Meet Shakeel Khan, Risk Underwriting Team

 

Business is always easier when there is confidence and security – and trading with firms that can’t pay their bills is something that puts the health of many companies in jeopardy. This is why risk underwriters play such a vital role.

“My job is to help give customers confidence so they feel empowered to make informed trade finance decisions,” says Shakeel Khan. He is one of 37 risk underwriters who work for us across the UK and Ireland. Underwriters work in teams, each with their own area of expertise, from construction to retail.

“This is a people business, so it makes sense that we work hand in hand with our customers. It’s my job to communicate the level of risk we’re taking for the premium they pay and the reasons for it. We keep a close eye on buyers and, if we feel the risk increases, we update our customers so they can continue to trade with confidence. In these days of retail collapses, our services are required more than ever.”

The process begins when a risk analyst grades potential buyers after gathering and analysing all the relevant financial data, including their payment history. Underwriters like Shakeel then ensure that they’re happy with the risk and the amount that Euler Hermes is covering.

 “We get applications from customers every day – it might be a request for a million pounds on a certain company,” says Shakeel. “So I’ll look at our risk appetite on that company, assess the factors and then make a decision.”

Sharing the risk

We will typically indemnify 90% of a risk. Shakeel explains: “As with all insurers, we expect our customers to act in a prudent manner, as if they were uninsured. Sharing some of the risk with them is an incentive to do so and also to ensure they are covered under the terms and conditions of their policy.”

“We always approach our relationship with our customers as a partnership. We share our information but also value enormously the information they give us, as they often have a strong relationship with their customers. Sharing the risk is one of the things that reinforces our partnership with clients.”

Shakeel says the real test of any underwriter is when they can’t cover the sums the customer wants or if we have to decline a request. “That’s the biggest challenge because it puts pressure on our relationship with the customer as it means they will need to reassess their trading plans – whether it’s adapting their terms of payment or even stopping trading with a particular company. Nobody wants to hear bad news but we have to operate on the basis of the risk. Even when customers aren’t happy with the decision, we want them to know exactly why we made it. Even in this risky environment, I still look for reasons to underwrite rather than reasons not to.”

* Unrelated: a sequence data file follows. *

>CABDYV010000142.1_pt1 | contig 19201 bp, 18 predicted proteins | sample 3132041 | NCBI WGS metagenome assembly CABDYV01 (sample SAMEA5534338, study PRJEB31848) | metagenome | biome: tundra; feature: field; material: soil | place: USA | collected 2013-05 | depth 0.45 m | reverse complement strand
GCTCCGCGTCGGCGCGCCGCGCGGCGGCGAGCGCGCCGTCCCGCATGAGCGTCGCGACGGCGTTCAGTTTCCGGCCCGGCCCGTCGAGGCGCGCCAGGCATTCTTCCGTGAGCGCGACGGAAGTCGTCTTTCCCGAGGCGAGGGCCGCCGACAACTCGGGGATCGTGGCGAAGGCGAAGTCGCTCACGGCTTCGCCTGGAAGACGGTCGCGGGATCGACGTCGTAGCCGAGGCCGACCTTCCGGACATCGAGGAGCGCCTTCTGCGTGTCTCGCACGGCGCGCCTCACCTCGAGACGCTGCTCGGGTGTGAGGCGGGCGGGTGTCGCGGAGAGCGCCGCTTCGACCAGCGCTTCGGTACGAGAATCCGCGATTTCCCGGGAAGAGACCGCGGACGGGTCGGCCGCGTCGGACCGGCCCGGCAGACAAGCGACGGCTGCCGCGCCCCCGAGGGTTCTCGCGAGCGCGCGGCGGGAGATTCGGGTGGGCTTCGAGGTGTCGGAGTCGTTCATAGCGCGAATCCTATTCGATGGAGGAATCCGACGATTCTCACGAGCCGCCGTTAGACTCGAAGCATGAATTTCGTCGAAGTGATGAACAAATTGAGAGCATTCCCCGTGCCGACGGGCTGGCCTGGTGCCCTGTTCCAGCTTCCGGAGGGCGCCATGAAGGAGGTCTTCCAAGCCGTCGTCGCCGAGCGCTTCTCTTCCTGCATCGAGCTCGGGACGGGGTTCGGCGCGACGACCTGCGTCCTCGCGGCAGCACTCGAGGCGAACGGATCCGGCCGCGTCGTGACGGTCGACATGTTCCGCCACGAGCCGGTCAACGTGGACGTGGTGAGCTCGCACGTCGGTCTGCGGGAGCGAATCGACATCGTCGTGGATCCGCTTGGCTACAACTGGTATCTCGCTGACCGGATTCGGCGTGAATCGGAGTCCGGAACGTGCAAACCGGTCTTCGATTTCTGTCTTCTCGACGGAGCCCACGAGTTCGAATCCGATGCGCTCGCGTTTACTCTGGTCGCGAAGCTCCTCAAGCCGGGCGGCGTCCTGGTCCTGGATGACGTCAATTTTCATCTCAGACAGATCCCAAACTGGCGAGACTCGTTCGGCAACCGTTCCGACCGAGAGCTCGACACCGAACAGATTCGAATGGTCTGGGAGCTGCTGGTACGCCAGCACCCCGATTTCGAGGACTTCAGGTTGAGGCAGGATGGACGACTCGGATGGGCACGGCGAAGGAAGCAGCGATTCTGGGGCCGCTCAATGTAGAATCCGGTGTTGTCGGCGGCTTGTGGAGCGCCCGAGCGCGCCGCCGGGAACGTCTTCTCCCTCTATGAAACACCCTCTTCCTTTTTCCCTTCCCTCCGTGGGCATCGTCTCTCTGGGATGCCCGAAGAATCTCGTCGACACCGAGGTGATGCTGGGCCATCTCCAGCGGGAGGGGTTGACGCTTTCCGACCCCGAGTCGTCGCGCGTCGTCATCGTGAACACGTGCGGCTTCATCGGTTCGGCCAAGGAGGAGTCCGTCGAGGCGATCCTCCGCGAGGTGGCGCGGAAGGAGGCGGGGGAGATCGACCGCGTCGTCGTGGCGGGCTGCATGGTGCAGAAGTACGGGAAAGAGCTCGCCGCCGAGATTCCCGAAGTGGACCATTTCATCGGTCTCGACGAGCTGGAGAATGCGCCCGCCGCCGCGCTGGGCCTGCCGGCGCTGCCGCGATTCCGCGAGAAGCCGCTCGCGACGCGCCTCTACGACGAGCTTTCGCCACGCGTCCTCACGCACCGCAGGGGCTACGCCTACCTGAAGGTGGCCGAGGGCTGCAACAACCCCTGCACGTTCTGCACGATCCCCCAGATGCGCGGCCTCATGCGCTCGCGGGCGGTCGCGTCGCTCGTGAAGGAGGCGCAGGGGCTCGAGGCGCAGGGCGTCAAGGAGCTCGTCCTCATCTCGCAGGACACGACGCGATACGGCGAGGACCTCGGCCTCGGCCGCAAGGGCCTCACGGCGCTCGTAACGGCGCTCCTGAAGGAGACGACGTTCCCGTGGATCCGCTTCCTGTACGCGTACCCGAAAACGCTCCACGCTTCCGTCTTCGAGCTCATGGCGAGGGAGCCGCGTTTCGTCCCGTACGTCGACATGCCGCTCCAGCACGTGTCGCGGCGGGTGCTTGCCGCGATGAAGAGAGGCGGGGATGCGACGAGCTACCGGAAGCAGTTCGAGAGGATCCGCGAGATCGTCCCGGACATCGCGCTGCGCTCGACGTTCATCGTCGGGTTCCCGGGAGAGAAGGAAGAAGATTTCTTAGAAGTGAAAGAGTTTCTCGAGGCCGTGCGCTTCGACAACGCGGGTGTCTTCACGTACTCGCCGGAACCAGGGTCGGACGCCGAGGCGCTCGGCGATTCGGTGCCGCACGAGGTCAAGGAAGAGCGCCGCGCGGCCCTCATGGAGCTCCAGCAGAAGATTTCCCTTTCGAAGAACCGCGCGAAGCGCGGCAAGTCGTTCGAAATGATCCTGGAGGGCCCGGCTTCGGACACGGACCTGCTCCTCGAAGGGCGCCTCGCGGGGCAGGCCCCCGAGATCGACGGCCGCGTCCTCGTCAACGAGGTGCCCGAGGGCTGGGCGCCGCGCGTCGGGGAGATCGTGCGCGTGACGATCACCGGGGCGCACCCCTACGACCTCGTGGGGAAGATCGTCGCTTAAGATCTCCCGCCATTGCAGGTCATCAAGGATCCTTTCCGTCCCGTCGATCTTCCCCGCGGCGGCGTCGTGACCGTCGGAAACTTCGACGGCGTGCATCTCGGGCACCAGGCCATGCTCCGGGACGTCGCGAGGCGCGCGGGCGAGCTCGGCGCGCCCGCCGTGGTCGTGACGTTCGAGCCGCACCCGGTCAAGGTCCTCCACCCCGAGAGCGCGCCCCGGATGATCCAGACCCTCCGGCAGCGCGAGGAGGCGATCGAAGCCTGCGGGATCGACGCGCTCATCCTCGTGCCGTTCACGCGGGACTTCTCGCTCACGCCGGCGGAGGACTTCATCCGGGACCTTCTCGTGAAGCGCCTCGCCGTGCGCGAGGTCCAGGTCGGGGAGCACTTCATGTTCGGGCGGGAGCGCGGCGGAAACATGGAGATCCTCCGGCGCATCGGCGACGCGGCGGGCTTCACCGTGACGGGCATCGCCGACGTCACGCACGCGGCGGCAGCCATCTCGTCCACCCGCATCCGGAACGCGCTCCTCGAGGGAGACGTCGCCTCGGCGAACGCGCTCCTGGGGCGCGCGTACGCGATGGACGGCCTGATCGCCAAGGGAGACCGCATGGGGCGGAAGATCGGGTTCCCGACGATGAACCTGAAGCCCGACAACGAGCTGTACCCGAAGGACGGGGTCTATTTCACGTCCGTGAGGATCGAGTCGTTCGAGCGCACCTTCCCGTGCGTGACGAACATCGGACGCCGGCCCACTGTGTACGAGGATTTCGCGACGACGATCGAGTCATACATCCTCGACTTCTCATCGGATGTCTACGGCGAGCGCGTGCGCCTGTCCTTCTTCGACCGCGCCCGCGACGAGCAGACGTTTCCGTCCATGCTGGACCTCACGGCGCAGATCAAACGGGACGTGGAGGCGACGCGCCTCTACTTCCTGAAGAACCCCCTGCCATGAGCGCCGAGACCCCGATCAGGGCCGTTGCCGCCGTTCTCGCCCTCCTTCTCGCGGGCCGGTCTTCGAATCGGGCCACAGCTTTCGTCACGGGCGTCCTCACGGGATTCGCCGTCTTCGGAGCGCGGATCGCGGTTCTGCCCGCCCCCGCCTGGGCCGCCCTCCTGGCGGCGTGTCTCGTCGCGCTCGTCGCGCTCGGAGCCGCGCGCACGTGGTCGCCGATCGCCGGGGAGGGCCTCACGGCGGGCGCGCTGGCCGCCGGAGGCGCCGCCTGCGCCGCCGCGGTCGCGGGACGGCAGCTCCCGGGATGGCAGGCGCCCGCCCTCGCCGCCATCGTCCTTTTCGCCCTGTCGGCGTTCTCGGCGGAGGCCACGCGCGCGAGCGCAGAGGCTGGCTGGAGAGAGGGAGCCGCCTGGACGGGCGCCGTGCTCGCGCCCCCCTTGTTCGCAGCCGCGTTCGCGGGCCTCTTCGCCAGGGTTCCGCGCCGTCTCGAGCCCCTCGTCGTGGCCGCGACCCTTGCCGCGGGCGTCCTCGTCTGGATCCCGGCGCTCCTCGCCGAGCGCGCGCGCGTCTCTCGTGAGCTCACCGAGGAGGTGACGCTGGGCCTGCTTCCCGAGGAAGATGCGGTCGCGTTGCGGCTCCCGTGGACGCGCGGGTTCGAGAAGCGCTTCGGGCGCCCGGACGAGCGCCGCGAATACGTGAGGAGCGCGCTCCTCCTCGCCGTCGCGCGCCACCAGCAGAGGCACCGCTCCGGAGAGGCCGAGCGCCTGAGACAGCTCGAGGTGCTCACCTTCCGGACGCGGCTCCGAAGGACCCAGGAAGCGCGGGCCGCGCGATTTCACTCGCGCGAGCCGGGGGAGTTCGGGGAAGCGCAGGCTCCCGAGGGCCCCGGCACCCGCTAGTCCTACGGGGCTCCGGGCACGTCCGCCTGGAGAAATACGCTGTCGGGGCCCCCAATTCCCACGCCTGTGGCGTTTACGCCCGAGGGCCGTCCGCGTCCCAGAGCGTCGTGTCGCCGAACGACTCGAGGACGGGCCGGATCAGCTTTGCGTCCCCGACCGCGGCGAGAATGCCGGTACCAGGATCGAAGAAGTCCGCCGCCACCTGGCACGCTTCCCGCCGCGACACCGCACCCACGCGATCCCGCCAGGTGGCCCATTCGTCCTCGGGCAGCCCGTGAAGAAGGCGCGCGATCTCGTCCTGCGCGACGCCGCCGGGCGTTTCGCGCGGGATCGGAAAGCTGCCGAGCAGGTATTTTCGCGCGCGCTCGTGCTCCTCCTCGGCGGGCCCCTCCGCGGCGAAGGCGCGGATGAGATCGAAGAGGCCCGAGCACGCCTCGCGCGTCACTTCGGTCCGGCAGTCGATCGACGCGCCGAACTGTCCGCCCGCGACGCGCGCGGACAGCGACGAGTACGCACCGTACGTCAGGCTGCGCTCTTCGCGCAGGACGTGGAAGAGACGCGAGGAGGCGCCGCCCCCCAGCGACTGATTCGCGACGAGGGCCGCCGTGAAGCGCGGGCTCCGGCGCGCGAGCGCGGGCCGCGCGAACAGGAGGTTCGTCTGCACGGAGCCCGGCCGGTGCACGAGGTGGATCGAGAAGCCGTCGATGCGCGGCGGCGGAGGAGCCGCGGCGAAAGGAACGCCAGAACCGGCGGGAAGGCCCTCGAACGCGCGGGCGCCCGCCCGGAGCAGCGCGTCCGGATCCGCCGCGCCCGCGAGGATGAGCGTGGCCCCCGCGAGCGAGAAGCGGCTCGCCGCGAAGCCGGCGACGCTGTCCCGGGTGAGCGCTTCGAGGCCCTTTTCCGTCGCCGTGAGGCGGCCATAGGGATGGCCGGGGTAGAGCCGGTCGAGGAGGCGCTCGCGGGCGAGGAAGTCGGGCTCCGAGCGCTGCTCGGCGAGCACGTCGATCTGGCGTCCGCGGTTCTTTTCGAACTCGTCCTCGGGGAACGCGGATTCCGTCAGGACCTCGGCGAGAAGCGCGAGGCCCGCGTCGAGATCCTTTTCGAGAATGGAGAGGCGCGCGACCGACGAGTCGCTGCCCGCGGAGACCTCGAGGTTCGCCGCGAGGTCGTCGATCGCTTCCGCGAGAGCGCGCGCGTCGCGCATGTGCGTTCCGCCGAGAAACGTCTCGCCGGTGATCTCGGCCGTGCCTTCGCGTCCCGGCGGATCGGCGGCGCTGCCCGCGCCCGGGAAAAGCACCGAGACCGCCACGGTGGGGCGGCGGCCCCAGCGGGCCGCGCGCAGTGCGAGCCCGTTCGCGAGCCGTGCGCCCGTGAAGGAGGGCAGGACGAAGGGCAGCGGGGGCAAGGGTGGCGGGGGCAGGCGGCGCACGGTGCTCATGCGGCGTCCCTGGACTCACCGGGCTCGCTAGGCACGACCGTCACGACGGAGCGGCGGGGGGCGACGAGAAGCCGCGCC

The perks of the job

“I love meeting people, I always have,” says Shakeel. “Visiting customers means I get a feel for the workplace and what they do there. I’m able to understand exactly where the customer is coming from so that when they make an application on a buyer, I understand the reasons behind it.”

Shakeel has worked for Euler Hermes for more than 10 years and before that worked as a lending or relationship manager in the banking industry, so he’s well suited to a role that combines finance with communication skills.

As an experienced underwriter, he has a sound knowledge of the technical skills required for his role. “These days, any training I undertake relates to communication,” he says. “Our key aim is customer centricity, which means maximising the time you spend understanding the customer. When you get to know the customer, your job is that much easier.”

“Some customers like to have succinct bullet points, others like to have the background information before you inform them of your decision. Everyone is different but the fundamental skill you need is solid communication.”

Getting to know our customers

“My day-to-day is very varied. I might be video-conferencing with colleagues, alternatively I might be on the road visiting a customer with one of our commercial managers,” says Shakeel.

He regularly visits customers to see how their business is doing, find out any challenges they’re facing and get to know their business strategy. “I’ll talk about how we see things on a macro-economic level before we move on to specific covers and buyers.”

“I also have risk and commercial contacts all over the world – from Singapore to Hong Kong and India. Globalisation means I can be talking to a risk underwriter in America or Asia just as easily as one in the UK.”

For Shakeel, the ultimate driver is getting to know our customers. “That’s the job of a risk underwriter. You’re not here to sit at a screen all day. It’s to go out and talk to customers, understand their business and provide value for them.”